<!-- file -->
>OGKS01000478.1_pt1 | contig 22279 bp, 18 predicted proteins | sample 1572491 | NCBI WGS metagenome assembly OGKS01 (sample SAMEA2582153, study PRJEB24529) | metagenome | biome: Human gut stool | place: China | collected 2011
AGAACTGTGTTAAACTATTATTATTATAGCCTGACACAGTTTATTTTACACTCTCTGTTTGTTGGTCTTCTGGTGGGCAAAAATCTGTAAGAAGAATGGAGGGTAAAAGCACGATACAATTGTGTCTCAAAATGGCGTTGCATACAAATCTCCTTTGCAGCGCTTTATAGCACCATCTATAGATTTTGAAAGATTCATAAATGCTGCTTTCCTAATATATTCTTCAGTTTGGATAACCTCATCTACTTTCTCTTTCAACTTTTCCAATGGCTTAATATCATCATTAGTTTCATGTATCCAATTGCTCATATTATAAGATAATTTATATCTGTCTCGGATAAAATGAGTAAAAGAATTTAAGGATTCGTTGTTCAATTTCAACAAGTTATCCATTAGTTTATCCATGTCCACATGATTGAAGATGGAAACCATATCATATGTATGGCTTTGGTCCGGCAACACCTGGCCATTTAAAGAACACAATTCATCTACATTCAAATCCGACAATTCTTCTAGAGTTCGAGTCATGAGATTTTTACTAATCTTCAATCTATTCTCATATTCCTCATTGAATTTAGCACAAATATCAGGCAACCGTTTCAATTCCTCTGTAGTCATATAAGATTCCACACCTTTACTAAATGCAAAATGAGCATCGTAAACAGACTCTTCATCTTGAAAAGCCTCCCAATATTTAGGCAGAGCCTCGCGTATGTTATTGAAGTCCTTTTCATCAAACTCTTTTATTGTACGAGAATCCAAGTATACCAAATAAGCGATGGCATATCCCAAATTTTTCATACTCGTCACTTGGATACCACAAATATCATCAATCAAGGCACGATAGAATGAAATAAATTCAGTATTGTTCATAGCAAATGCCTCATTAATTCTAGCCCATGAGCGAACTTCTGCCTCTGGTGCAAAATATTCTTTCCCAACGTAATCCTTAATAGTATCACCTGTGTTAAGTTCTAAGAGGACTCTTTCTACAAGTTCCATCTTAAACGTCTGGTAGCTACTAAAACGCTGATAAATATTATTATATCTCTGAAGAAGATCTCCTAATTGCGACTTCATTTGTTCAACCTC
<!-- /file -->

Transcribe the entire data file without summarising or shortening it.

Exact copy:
>OGKS01000478.1_pt1 | contig 22279 bp, 18 predicted proteins | sample 1572491 | NCBI WGS metagenome assembly OGKS01 (sample SAMEA2582153, study PRJEB24529) | metagenome | biome: Human gut stool | place: China | collected 2011
AGAACTGTGTTAAACTATTATTATTATAGCCTGACACAGTTTATTTTACACTCTCTGTTTGTTGGTCTTCTGGTGGGCAAAAATCTGTAAGAAGAATGGAGGGTAAAAGCACGATACAATTGTGTCTCAAAATGGCGTTGCATACAAATCTCCTTTGCAGCGCTTTATAGCACCATCTATAGATTTTGAAAGATTCATAAATGCTGCTTTCCTAATATATTCTTCAGTTTGGATAACCTCATCTACTTTCTCTTTCAACTTTTCCAATGGCTTAATATCATCATTAGTTTCATGTATCCAATTGCTCATATTATAAGATAATTTATATCTGTCTCGGATAAAATGAGTAAAAGAATTTAAGGATTCGTTGTTCAATTTCAACAAGTTATCCATTAGTTTATCCATGTCCACATGATTGAAGATGGAAACCATATCATATGTATGGCTTTGGTCCGGCAACACCTGGCCATTTAAAGAACACAATTCATCTACATTCAAATCCGACAATTCTTCTAGAGTTCGAGTCATGAGATTTTTACTAATCTTCAATCTATTCTCATATTCCTCATTGAATTTAGCACAAATATCAGGCAACCGTTTCAATTCCTCTGTAGTCATATAAGATTCCACACCTTTACTAAATGCAAAATGAGCATCGTAAACAGACTCTTCATCTTGAAAAGCCTCCCAATATTTAGGCAGAGCCTCGCGTATGTTATTGAAGTCCTTTTCATCAAACTCTTTTATTGTACGAGAATCCAAGTATACCAAATAAGCGATGGCATATCCCAAATTTTTCATACTCGTCACTTGGATACCACAAATATCATCAATCAAGGCACGATAGAATGAAATAAATTCAGTATTGTTCATAGCAAATGCCTCATTAATTCTAGCCCATGAGCGAACTTCTGCCTCTGGTGCAAAATATTCTTTCCCAACGTAATCCTTAATAGTATCACCTGTGTTAAGTTCTAAGAGGACTCTTTCTACAAGTTCCATCTTAAACGTCTGGTAGCTACTAAAACGCTGATAAATATTATTATATCTCTGAAGAAGATCTCCTAATTGCGACTTCATTTGTTCAACCTC